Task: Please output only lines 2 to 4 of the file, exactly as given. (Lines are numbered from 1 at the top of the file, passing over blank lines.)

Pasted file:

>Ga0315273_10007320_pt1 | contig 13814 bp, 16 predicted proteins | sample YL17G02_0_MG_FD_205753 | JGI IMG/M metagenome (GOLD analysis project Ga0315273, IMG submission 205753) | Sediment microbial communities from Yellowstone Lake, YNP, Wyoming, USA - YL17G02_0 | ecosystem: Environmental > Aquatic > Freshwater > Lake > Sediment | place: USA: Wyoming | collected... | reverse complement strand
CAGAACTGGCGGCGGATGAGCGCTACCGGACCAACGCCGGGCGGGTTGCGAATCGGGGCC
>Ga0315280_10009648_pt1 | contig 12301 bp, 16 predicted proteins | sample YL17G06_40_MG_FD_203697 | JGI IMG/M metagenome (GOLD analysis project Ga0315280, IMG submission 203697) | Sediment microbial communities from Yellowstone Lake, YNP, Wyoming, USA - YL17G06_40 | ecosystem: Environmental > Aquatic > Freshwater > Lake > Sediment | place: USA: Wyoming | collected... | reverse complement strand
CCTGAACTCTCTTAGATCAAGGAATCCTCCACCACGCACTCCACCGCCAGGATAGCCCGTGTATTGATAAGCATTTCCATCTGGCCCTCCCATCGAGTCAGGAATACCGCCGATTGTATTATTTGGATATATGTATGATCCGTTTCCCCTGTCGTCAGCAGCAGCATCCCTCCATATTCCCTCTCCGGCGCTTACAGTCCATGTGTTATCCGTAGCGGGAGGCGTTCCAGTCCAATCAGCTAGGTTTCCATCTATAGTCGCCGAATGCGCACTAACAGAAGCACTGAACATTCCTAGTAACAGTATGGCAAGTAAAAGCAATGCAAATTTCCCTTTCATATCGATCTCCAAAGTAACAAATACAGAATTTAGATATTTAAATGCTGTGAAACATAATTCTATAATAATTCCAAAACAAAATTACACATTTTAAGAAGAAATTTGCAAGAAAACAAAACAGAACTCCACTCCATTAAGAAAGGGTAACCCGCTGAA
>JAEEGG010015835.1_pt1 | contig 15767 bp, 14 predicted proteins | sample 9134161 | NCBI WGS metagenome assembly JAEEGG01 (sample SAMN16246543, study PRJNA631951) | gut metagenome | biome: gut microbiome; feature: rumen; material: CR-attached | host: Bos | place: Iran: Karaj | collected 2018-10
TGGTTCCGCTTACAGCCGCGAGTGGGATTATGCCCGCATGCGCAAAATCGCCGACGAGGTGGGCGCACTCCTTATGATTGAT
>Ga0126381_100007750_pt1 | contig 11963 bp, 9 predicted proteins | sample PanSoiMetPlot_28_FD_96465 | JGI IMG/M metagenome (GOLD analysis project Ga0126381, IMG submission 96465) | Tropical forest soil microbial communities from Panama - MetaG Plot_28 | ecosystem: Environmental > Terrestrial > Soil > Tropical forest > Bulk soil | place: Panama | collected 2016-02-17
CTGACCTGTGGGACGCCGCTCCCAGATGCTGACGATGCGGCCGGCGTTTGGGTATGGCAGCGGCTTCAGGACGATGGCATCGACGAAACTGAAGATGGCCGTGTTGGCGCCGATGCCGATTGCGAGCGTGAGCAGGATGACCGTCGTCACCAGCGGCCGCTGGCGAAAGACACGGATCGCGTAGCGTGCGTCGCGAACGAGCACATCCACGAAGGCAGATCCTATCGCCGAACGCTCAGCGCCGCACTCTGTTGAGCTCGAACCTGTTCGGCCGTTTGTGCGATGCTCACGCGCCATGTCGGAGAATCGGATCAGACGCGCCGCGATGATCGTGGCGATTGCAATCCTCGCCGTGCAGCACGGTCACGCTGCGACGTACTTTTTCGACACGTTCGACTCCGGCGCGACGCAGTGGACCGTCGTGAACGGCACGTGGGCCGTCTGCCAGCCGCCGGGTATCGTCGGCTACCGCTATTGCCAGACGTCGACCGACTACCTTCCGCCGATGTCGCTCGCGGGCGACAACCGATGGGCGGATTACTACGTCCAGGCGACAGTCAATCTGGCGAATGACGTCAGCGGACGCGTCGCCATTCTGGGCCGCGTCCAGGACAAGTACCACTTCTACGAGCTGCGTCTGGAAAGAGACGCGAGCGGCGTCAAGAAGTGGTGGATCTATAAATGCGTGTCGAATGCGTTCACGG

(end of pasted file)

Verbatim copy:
CAGAACTGGCGGCGGATGAGCGCTACCGGACCAACGCCGGGCGGGTTGCGAATCGGGGCC
>Ga0315280_10009648_pt1 | contig 12301 bp, 16 predicted proteins | sample YL17G06_40_MG_FD_203697 | JGI IMG/M metagenome (GOLD analysis project Ga0315280, IMG submission 203697) | Sediment microbial communities from Yellowstone Lake, YNP, Wyoming, USA - YL17G06_40 | ecosystem: Environmental > Aquatic > Freshwater > Lake > Sediment | place: USA: Wyoming | collected... | reverse complement strand
CCTGAACTCTCTTAGATCAAGGAATCCTCCACCACGCACTCCACCGCCAGGATAGCCCGTGTATTGATAAGCATTTCCATCTGGCCCTCCCATCGAGTCAGGAATACCGCCGATTGTATTATTTGGATATATGTATGATCCGTTTCCCCTGTCGTCAGCAGCAGCATCCCTCCATATTCCCTCTCCGGCGCTTACAGTCCATGTGTTATCCGTAGCGGGAGGCGTTCCAGTCCAATCAGCTAGGTTTCCATCTATAGTCGCCGAATGCGCACTAACAGAAGCACTGAACATTCCTAGTAACAGTATGGCAAGTAAAAGCAATGCAAATTTCCCTTTCATATCGATCTCCAAAGTAACAAATACAGAATTTAGATATTTAAATGCTGTGAAACATAATTCTATAATAATTCCAAAACAAAATTACACATTTTAAGAAGAAATTTGCAAGAAAACAAAACAGAACTCCACTCCATTAAGAAAGGGTAACCCGCTGAA